Candler student Karl Kroger is one of six Emory students to receive the university's 2009 Humanitarian Award. Emory president James Wagner conferred the awards on the six recipients at a ceremony in Winship Ballroom on February 3. Chosen from a pool of more than 60 nominees, Kroger was recognized for his work as an advocate for Troy Davis, a current death row inmate convicted of the 1989 murder of off-duty Savannah police officer Mark MacPhail.
Davis was convicted in 1991 on the basis of now-disclaimed eyewitness testimonies. Since the trial, seven of the nine prosecution witnesses who had linked Davis to the killing have recanted or contradicted their original trial testimony. On October 24, 2008, three days before Davis's scheduled execution date, the 11th Circuit Court of Appeals issued a stay of execution in order to review the case. The stay remains in effect at this time.
Kroger has organized a broad network of supporters across campus and community lines to bring attention to the Davis case, spearheading banner drops from railroad bridges and overpasses to raise awareness and leading prayer vigils on the steps of the state capitol.
"My faith has compelled me to fight for justice for Troy Davis and many others," Kroger said. "Being a part of a movement of people with similar convictions has been inspiring and life-giving. Through a man on death row I experienced personal transformation and saw social change."
Candler student body president Kim Jackson nominated Kroger for the award, stating, "His compassion was most evidenced in the prayer vigils [for Troy Davis] that he led on the steps of the capitol. The songs, prayers, and words that he lifted up on those cool windy nights were full of love and compassion. Karl has a wonderful balance of righteous indignation and compassion¿a balance that propelled us to fight for justice on the one hand, and pray for peace on the other."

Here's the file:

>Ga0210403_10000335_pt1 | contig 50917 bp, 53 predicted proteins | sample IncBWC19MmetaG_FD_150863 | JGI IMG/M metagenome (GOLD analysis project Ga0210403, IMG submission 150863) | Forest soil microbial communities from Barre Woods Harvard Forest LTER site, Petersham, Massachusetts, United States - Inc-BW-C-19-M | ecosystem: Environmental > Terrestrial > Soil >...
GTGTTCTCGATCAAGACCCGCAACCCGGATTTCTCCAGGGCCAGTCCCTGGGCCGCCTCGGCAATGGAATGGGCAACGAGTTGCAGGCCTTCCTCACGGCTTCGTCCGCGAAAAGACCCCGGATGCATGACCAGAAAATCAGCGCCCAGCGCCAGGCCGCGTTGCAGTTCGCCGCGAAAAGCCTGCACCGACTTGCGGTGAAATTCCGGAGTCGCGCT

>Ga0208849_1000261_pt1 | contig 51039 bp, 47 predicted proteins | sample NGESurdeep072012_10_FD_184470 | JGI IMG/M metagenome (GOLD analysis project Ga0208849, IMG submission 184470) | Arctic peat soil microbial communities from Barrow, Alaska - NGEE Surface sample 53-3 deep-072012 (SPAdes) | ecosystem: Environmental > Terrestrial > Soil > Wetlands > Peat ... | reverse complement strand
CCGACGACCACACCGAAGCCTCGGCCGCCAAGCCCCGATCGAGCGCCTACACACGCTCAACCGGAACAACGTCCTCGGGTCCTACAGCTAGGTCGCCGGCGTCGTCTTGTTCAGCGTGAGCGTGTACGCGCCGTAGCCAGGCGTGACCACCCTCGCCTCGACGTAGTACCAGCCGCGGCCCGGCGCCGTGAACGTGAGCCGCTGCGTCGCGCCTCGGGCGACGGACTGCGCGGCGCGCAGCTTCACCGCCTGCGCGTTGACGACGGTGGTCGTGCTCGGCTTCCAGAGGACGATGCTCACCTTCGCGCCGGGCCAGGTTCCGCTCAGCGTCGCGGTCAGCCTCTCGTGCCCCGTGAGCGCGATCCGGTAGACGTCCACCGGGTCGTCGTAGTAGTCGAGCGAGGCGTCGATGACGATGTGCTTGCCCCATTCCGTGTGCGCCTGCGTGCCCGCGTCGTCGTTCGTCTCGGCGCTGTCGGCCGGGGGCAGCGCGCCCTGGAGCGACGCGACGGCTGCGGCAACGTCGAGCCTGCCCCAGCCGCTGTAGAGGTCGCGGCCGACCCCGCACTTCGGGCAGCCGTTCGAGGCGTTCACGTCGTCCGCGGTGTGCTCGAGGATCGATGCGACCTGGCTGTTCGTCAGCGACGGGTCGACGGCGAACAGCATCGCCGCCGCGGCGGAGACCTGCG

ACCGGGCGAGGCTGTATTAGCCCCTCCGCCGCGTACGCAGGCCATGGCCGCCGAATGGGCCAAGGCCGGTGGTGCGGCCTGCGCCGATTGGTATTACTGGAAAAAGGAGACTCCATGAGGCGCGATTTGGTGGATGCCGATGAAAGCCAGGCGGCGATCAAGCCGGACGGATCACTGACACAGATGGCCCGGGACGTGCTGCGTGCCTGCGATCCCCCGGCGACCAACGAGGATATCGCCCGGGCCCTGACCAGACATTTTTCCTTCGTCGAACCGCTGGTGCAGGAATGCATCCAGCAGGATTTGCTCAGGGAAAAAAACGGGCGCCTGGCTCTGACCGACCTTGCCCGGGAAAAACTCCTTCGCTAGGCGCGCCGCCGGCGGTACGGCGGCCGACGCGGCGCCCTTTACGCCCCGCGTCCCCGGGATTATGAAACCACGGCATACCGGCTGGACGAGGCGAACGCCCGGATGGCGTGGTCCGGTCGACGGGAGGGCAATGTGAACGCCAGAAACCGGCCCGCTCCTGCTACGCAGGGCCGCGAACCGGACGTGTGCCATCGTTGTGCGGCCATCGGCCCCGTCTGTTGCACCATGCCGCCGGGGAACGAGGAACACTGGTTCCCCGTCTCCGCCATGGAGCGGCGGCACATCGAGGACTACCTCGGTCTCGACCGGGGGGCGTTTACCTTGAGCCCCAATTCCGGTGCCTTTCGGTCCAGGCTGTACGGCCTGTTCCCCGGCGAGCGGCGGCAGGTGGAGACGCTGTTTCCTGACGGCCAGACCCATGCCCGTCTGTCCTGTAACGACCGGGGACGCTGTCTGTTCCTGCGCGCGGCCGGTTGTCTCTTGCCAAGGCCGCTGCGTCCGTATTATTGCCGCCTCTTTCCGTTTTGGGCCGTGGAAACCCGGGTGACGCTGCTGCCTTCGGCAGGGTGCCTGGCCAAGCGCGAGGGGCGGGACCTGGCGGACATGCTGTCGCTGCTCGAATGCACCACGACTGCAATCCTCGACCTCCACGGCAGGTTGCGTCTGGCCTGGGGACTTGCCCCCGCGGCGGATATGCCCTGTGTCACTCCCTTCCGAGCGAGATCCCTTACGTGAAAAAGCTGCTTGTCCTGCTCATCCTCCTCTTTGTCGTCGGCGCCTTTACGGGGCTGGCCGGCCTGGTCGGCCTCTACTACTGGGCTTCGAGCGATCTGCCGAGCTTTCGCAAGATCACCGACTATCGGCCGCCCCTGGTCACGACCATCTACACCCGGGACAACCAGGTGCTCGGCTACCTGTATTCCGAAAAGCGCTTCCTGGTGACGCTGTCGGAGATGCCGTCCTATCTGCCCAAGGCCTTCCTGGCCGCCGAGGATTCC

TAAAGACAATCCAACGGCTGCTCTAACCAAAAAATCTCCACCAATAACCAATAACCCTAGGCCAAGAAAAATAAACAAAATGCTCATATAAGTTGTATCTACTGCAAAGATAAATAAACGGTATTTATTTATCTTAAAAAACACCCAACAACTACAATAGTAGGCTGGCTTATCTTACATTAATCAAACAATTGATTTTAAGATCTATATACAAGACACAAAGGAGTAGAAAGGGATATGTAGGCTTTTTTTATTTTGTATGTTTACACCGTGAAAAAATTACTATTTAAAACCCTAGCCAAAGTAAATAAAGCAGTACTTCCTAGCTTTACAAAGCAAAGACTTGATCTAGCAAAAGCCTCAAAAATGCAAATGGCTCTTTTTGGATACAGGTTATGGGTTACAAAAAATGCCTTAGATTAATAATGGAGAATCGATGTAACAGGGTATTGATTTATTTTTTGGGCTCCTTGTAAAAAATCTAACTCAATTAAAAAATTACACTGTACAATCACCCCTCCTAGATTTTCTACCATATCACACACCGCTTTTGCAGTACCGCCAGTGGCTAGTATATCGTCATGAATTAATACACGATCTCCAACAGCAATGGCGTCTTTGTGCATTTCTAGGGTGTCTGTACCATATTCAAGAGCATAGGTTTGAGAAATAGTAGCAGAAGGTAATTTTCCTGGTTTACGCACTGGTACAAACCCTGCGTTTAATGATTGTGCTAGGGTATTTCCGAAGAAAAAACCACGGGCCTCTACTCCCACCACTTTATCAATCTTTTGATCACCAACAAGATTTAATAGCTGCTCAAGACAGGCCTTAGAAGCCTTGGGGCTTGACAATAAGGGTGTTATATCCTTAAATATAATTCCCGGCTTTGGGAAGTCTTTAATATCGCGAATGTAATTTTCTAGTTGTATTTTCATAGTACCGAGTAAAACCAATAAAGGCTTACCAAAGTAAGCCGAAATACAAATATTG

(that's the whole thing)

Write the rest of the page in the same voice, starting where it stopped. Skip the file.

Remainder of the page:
Jan Love, dean of Candler School of Theology, seconded Jackson's comments. "We rejoice in this high honor bestowed on Karl Kroger. An extraordinary spirit of grace, love, mercy and justice pervades his leadership at Candler. As with many of our students, we in the faculty and administration know more of Christ's presence when we witness Karl's engagement in the community, and for that, we give thanks to God."
Though much of Jackson's nomination letter speaks to Kroger's work on the Troy Davis case, she points out that his activism extends beyond this single issue. Kroger is president of Candler's Social Concerns Network, and "he has dedicated much of his life to advocating for the poor and the oppressed. Furthermore, he's done a remarkable job of convincing his friends and fellow students to join him in that work," said Jackson.
Recipients of the Emory Humanitarian Award are nominated by students, staff, faculty, or alumni and are chosen based on the criteria:
The award is sponsored by the Division of Campus Life, Office of Student Leadership and Service, Campus Dining Services, and the Emory University Bookstore.